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The Reports of the Spurs' Demise Have Been Greatly Exaggerated

Tim Duncan, Tony Parker and Manu Ginobili are gone—but the Spurs are still standing. In the thick of the West playoff race, Gregg Popovich is (actually) having fun as he adjusts to a new group.

BOSTON — Gregg Popovich is having fun. 

His words, not mine. 

“This is one of the more enjoyable seasons,” Popovich said on Sunday, hours before the Spurs drubbed the Celtics in Boston. “It’s been fun to watch [the team’s] development. It’s satisfying.”

So what’s been fun about this season? The Spurs are good, with 43 wins, a chance to eclipse last season’s 47 and an outside shot at reaching 50. But they are currently in a dogfight in the back half of the Western Conference playoff bracket (No. 7 heading into Tuesday's action), and a first–round exit is more likely than not. 

The Spurs are talented, albeit not in the same way San Antonio’s championship teams were. The Spurs have been winning since 1998, when Bill Clinton was president and pagers were cool. They have won with Tim Duncan as the on-court leader, then Tony Parker, then Kawhi Leonard. They have the most consecutive winning seasons in NBA history (22), the longest active playoff streak (21) and the second-best winning percentage among the four major sports.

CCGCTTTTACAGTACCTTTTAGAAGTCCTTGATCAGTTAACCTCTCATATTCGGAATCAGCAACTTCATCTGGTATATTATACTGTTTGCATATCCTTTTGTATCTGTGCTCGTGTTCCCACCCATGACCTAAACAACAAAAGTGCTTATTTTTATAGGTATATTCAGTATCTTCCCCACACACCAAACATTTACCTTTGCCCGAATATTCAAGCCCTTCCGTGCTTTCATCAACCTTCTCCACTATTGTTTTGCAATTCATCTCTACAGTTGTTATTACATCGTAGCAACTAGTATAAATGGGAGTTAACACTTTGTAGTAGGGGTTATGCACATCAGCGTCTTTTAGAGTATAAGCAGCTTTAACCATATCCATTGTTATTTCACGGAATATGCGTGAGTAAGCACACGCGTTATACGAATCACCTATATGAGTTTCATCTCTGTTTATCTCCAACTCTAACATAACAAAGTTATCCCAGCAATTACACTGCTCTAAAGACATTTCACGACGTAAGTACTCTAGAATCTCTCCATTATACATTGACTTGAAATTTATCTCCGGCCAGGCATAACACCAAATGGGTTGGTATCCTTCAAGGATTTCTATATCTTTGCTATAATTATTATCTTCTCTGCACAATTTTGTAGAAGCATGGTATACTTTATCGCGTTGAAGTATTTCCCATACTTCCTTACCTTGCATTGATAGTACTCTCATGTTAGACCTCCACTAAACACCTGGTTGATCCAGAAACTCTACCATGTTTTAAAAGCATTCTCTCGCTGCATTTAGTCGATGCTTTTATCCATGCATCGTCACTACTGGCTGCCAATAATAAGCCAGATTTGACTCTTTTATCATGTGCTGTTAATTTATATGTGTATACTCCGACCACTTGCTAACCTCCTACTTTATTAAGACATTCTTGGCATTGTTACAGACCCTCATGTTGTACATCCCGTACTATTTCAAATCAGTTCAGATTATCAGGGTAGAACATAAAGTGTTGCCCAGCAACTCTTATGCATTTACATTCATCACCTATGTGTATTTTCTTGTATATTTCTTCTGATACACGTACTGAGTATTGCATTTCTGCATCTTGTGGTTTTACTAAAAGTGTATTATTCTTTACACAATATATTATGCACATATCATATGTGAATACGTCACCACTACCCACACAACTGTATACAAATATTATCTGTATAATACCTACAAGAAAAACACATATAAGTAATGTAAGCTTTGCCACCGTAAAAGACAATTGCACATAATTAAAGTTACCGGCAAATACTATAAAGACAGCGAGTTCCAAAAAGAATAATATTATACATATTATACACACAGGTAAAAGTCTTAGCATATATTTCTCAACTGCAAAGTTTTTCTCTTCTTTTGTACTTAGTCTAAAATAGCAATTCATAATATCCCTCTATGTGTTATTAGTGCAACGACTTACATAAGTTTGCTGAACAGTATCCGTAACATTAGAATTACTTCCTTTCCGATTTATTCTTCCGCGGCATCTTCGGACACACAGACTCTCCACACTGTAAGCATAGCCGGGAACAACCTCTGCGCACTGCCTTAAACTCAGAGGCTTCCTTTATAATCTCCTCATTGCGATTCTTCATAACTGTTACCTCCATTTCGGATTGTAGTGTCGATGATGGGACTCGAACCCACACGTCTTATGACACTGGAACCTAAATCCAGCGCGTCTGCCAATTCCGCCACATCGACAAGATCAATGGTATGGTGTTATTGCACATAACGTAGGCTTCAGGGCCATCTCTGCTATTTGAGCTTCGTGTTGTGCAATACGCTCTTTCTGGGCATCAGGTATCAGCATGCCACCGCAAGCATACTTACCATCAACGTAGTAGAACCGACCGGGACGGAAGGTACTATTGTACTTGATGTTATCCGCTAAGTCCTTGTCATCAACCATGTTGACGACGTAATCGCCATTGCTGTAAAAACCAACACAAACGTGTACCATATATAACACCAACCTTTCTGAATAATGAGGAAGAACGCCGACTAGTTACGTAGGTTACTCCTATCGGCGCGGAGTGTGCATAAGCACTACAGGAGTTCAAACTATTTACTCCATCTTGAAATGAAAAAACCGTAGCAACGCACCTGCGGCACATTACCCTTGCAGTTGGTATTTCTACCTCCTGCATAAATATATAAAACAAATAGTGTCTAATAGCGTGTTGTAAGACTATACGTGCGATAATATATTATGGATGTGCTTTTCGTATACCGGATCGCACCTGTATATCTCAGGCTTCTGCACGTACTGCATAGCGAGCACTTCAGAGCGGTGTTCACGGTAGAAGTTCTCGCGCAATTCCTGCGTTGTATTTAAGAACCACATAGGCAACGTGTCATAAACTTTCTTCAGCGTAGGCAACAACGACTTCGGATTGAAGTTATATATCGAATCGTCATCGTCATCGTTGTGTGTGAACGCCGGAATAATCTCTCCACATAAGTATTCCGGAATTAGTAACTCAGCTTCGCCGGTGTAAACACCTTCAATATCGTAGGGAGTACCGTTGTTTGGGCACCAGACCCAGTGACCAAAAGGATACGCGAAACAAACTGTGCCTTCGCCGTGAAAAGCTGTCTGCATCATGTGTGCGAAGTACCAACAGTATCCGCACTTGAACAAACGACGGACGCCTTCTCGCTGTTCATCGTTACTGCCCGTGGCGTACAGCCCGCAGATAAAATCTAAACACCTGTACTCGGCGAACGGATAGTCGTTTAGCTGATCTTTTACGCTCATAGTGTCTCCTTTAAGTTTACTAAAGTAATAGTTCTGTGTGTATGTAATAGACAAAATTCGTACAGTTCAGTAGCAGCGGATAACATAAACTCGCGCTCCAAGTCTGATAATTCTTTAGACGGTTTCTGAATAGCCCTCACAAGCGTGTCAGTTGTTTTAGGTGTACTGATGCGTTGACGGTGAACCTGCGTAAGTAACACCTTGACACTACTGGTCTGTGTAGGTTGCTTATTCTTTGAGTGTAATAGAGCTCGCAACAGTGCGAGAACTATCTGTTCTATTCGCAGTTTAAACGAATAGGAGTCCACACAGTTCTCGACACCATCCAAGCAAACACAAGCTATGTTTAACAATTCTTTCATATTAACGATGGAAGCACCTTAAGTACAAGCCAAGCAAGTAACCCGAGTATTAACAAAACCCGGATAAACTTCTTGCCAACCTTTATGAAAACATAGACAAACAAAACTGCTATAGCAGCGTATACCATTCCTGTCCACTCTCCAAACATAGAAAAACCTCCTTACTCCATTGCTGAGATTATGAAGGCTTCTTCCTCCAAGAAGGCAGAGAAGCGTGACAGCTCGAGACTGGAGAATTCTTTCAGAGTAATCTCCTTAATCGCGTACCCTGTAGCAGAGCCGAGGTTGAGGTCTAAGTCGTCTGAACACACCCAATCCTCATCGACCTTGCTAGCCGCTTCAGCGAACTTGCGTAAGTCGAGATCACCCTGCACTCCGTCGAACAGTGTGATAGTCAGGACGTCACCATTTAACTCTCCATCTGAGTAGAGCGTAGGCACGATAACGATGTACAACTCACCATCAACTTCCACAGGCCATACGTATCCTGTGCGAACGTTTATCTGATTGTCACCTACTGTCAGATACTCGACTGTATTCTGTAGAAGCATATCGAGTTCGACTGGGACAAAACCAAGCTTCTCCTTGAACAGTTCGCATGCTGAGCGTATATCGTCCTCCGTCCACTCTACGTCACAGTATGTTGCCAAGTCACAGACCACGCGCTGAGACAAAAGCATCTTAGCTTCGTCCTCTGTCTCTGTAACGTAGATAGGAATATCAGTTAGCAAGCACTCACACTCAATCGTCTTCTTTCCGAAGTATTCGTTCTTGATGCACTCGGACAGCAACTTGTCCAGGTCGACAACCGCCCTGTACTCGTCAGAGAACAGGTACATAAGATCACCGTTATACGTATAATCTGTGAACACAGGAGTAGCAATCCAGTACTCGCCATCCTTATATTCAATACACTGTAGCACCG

This was the year, though, it was supposed to begin to unravel. Leonard was traded, Dejounte Murray was lost for the season before it even started. New players, inexperienced players, needed to be incorporated. Stars needed to assume different, bigger roles. 

The beginning of the end of the Spurs dynasty was near. 

Or maybe not.

There are the old reliables. LaMarcus Aldridge, for one. In his fourth season with the Spurs, Aldridge remains a throwback. He is a bully-ball big, still using superior power to get to the rim and a high release from his 6-foot-11 frame to shoot mid-range jump shots over defenders. “I thought LaMarcus was excellent when he was playing in Portland and his early years with the Spurs,” Celtics coach Brad Stevens said. “You see even more desire to get to the block now. He is running, posting and making it hard to guard.”

DeMar DeRozan has fit. Never a prolific three-point shooter, DeRozan has all but abandoned the shot. He has ratcheted up his playmaking (career-high 6.2 assists) while showcasing the midrange game that made him a four-time All-Star in Toronto. Developing chemistry with Aldridge took time, DeRozan admits, but as the playoffs near the two are on the same page.